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Philosophy and Pedagogical Approach
Three Reasons Why it Works + Two Misconceptions
In 1989, the National Council of Teachers of Mathematics (NCTM) published the Principles and Standards, which advocated a problem-solving approach for the teaching and learning of mathematics. Thoughtful application of this approach, however is still relatively uncommon in U.S. classrooms. Analysis of the TIMSS videotape study revealed that Japanese math lessons embodied the spirit of the NCTM Standards more than American lessons. How could this be, given that NCTM is a U.S. organization?
It turns out that while American teachers were still trying to make sense of the standards, Japanese teachers were studying how to make them come alive in their classrooms through lesson study. Another nation that took the NCTM Standards and other research on problem-based approaches seriously is Singapore. After its independence in 1965, Singapore realized that without any natural resources it would have to rely on human capital for success, so they embarked on an effort to develop a highly educated citizenry. Various education reforms were initiated and in 1980 the Curriculum Development Institute was established, which developed the Primary Mathematics program. This program was based on the concrete, pictorial, abstract approach. This approach, founded on the work of renowned cognitive American psychologist Jerome Bruner, encourages mathematical problem solving, thinking
The fact that problem solving is the central idea in Singapore math can be seen in the
pentagon from Singapore's Mathematics Framework below. (Ed. note: For non-math-edu types, don't let the pentagon below "throw you" - just skip it.)
The Framework states, "Mathematical problem solving is central to mathematics learning. It involves the acquisition and application of mathematics concepts and skills in a wide range of situations, including non-routine, open-ended and real-world problems. The development of mathematical problem solving ability is dependent on five inter-related components, namely, Concepts, Skills, Processes, Attitudes and Metacognition."
Problem solving and mathematical thinking are two big ideas behind Singapore math. To understand this better, let's look at an example that many American elementary students struggle with, long division. As noted in part one of this blog, word problems are often the last thing on the page in U.S. mathematics textbooks. Often times teachers never even get to these problems or if they do, usually only the advanced students have the opportunity to tackle them while struggling students continue to practice procedures. The third grade Primary Mathematics textbook, however, introduces long division with a word problem. The description below is one way how the concept of long division might be introduced in Singapore math.
After a brief warm up with multiplication and division flash cards, the teacher introduces a problem by saying, "Our friend Meihua has some toy soldiers. She wants to put them equally in some tents." (Note that no numbers are mentioned and there is no question asked yet.) The teacher then asks the students to try to imagine the situation and discuss what it means to put the soldiers in tents equally. Students share examples such as, "If she has 15 soldiers and 3 tents, she could put 5 soldiers in each tent," and "If there were 10 soldiers and 5 tents she could put 2 soldiers in each tent."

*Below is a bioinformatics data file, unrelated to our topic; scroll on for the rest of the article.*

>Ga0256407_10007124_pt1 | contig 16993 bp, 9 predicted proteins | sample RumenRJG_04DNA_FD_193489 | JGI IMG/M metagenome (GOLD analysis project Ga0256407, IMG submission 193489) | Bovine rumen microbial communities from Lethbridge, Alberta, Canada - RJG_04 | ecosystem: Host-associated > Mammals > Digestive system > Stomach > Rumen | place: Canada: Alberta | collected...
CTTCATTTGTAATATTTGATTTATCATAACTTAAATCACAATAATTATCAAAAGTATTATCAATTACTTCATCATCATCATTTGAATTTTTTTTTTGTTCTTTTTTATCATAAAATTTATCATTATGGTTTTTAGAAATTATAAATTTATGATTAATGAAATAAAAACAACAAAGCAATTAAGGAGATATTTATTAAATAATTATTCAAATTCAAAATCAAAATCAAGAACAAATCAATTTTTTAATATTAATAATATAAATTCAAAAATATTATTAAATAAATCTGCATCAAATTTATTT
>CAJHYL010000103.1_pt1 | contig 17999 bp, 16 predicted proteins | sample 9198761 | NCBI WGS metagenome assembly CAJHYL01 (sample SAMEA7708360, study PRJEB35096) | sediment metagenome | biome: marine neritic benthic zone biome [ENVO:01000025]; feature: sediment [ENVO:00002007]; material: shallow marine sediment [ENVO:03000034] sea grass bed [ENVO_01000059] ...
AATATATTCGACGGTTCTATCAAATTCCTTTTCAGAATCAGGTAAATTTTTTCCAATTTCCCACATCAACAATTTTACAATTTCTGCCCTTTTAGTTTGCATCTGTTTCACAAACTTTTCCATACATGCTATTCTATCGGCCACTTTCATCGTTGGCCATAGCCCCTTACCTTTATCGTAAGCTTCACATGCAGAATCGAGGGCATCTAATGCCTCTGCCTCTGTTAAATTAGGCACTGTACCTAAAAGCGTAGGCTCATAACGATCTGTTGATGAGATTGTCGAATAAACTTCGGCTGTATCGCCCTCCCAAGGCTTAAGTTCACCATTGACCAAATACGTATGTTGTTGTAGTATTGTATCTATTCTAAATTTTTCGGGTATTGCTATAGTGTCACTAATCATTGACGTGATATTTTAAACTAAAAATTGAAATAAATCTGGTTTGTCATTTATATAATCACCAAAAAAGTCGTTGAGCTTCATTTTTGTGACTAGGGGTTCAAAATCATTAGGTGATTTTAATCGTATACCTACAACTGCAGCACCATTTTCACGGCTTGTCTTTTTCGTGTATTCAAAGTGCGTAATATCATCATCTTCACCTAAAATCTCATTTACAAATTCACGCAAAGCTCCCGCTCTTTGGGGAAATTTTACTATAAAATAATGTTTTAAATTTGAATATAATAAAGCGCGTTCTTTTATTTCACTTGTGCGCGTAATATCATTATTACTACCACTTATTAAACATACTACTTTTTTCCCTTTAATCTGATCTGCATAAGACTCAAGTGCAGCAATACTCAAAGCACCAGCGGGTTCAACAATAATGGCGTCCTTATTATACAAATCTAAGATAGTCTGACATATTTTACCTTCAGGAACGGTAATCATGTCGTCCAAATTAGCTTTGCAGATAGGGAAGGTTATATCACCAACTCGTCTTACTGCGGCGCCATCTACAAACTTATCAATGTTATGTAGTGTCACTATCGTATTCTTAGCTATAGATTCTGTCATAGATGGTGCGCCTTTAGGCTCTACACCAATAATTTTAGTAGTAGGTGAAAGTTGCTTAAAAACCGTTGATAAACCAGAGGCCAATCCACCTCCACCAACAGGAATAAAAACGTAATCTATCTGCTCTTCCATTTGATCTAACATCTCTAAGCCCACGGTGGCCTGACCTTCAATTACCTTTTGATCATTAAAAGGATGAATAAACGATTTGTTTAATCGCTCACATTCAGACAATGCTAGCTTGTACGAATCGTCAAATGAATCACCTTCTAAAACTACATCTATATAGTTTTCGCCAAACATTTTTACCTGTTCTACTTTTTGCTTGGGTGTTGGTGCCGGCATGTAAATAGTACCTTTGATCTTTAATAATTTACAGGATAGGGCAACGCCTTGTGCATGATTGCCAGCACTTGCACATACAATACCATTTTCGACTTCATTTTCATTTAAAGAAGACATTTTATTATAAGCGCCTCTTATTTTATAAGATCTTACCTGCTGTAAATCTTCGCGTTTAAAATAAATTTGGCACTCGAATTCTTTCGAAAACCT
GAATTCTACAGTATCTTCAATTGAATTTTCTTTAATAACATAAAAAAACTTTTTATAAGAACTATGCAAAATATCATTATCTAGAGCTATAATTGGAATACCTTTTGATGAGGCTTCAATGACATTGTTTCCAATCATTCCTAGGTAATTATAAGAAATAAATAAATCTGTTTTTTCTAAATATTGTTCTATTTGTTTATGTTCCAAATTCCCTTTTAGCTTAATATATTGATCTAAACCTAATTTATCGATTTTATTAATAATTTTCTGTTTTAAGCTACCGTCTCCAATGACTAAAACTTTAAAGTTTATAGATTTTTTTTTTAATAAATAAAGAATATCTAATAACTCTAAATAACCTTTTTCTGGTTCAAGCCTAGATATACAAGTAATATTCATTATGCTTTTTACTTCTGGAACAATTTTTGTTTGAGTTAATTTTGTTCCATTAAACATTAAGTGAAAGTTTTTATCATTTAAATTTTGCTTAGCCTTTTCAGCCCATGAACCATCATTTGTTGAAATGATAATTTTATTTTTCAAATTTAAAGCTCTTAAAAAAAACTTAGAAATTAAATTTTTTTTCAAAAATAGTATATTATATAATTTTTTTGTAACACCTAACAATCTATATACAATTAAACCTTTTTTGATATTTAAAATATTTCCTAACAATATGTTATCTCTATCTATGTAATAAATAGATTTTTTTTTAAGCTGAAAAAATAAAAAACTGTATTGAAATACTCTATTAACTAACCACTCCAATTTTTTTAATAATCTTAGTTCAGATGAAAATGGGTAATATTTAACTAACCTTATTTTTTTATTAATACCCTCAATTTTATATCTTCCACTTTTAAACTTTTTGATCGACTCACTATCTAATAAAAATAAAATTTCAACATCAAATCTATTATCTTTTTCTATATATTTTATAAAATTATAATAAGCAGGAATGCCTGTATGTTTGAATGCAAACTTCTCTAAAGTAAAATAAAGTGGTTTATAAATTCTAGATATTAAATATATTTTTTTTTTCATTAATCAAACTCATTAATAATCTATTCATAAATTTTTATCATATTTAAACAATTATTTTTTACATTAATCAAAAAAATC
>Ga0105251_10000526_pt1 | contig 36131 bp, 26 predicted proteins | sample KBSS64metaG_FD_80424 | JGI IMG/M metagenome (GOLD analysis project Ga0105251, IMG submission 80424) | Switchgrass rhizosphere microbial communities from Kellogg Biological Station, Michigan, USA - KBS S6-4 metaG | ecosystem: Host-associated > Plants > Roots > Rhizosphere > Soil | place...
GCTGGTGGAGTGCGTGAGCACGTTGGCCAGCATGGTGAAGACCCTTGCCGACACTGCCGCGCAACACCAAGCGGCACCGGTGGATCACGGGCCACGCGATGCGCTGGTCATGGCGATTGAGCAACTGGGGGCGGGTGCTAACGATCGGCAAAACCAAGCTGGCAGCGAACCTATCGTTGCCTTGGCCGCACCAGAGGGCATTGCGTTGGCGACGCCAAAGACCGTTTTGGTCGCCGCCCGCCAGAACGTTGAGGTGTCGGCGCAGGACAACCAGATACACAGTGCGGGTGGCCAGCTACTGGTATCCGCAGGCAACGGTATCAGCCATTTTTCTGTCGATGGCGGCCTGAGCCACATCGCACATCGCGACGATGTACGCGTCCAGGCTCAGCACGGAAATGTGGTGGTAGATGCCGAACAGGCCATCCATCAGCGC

Next, the teacher gives the students 14 counters (chips) to represent the soldiers and 4 cups to represent the tents. Then she poses the problem, "Meihua has 14 toy soldiers. She puts the toy soldiers equally into 4 tents. How many soldiers are there in each tent? How many soldiers are left?"
Students begin solving the problem by dividing the counters among the cups as well as any other methods they come up with (e.g. using the multiplication table of 4). Then, several students share their solution methods with the class, the methods as well as errors are discussed and evaluated, and important ideas are highlighted. The teacher then uses these ideas to introduce the division algorithm for 14÷4, relating each step to the soldiers and the tents. Lastly, vocabulary words such as dividend, divisor and quotient are introduced and related to the problem.
Solving and discussing this "anchor problem" has taken a little more than half of the one-hour math period. For the rest of the class, students solve and discuss a few carefully selected problems from the textbook, gradually moving from simple to more complex numbers, and using pictures from the textbook to help them form a mental picture of the process. Over the course of the unit, students will learn to calculate long division problems using only numbers but they will have frequent opportunities to move through this cycle of concrete manipulation to pictorial representation to abstract calculation. Since there are fewer topics in the Singapore math textbook, the students have sufficient time to study the concept in depth to understand and master it. I would like to point out a few reasons why this approach is helpful.
1) The problem situation provides a familiar context for students to think about an abstract concept.